Friday, 27 October 2017

Australian deputy PM quits in dual citizenship row

Australia's centre-right government has lost its majority after the deputy prime minister was declared ineligible for parliament.
Barnaby Joyce is one of seven politicians affected by a High Court decision which disqualifies him because he held dual citizenship when he ran for election last year.
The crisis relates to a previously obscure 116-year-old law barring dual citizens from sitting in parliament.

Mr Joyce said: "I respect the verdict of the court.

"It's a pretty simple story - we're off to a by-election.

"I had no reason to believe that, you know, I was a citizen of any other country than Australia. That is the way it is.

"Now I am going to make sure that I don't cry in my beer."

The court's decision means the Liberal-led coalition government loses its one-seat majority in the lower House of Representatives as it awaits the by-election for Mr Joyce's seat in December.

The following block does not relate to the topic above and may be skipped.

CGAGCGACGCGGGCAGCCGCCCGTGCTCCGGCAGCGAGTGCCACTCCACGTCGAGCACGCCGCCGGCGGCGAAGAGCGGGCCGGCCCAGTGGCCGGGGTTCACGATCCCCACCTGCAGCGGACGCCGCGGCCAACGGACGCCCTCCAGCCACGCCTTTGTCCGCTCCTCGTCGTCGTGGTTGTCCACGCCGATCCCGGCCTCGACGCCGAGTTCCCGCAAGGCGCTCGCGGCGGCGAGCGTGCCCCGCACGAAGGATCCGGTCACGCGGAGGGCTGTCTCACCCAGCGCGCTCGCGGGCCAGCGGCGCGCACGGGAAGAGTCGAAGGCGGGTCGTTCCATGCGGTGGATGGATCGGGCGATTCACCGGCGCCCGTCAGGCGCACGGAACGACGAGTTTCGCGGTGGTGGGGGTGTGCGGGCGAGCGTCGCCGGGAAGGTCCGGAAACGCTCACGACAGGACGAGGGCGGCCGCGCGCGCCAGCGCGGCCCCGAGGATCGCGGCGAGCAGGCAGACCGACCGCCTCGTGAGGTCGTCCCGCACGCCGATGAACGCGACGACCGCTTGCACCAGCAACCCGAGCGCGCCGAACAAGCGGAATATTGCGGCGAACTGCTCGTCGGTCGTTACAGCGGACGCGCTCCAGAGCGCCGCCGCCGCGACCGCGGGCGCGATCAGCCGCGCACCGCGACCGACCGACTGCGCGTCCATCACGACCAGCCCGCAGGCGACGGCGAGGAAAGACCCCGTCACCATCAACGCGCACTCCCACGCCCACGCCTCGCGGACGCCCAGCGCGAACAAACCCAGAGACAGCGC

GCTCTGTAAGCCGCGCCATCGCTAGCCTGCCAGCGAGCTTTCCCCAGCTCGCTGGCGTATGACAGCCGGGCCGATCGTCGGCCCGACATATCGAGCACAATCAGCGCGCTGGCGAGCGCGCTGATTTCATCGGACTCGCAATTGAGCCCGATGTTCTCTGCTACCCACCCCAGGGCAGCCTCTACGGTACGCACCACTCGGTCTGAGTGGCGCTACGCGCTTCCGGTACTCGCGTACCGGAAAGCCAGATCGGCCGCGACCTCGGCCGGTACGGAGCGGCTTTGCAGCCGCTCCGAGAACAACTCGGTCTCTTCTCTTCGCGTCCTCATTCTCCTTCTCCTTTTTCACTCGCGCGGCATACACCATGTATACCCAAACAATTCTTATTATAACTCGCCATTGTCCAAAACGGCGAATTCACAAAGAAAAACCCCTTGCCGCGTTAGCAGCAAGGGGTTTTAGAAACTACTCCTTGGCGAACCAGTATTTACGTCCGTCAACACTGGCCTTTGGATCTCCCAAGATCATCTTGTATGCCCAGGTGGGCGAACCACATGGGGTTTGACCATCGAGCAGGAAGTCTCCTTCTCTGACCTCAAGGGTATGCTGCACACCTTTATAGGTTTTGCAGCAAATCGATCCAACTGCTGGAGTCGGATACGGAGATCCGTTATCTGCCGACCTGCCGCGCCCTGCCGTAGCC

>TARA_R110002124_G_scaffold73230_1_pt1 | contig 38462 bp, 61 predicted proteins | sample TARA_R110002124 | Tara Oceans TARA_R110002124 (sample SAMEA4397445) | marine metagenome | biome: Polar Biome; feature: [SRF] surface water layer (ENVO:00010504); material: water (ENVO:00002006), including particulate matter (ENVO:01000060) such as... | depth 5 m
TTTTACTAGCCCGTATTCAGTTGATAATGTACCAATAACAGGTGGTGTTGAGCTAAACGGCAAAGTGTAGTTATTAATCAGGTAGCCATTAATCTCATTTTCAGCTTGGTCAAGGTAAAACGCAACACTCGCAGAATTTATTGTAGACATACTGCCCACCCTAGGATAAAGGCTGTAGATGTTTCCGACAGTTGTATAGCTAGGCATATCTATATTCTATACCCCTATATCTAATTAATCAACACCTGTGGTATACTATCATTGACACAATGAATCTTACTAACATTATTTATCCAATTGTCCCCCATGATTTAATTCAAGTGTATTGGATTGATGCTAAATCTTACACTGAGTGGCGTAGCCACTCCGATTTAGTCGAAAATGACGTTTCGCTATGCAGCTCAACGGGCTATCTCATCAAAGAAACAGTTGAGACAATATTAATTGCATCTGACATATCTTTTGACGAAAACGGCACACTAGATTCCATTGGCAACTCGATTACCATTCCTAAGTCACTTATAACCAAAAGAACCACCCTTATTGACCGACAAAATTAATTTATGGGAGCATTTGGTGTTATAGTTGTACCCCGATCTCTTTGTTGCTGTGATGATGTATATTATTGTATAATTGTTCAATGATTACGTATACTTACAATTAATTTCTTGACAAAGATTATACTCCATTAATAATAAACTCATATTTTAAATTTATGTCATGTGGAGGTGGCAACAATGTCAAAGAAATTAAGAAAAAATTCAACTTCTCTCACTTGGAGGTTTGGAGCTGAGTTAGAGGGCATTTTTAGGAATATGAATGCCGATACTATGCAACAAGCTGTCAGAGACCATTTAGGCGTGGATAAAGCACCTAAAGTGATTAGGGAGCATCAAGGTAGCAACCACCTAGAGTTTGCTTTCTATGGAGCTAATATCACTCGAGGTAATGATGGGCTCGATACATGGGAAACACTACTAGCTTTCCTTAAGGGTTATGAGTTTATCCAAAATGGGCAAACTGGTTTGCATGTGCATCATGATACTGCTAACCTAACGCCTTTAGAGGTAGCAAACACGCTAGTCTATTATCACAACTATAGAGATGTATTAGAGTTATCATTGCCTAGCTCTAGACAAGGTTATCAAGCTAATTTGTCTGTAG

Mr Joyce will be able to stand for re-election, however, having renounced his New Zealand citizenship since the last election. He is expected to win.

Four of the other six senators were also ruled ineligible from sitting in parliament, including government minister Fiona Nash, who inherited British citizenship through her father.

A composite image of disqualified senators Larissa Waters, Scott Ludlam, Fiona Nash and Malcolm Roberts
from top left) Larissa Waters, Scott Ludlam, Fiona Nash and Malcolm Roberts
The others were the Greens' Larissa Waters and Scott Ludlam and One Nation's Malcolm Roberts.

All said they had not been aware of their dual citizenship when they ran for election.

SKY      News.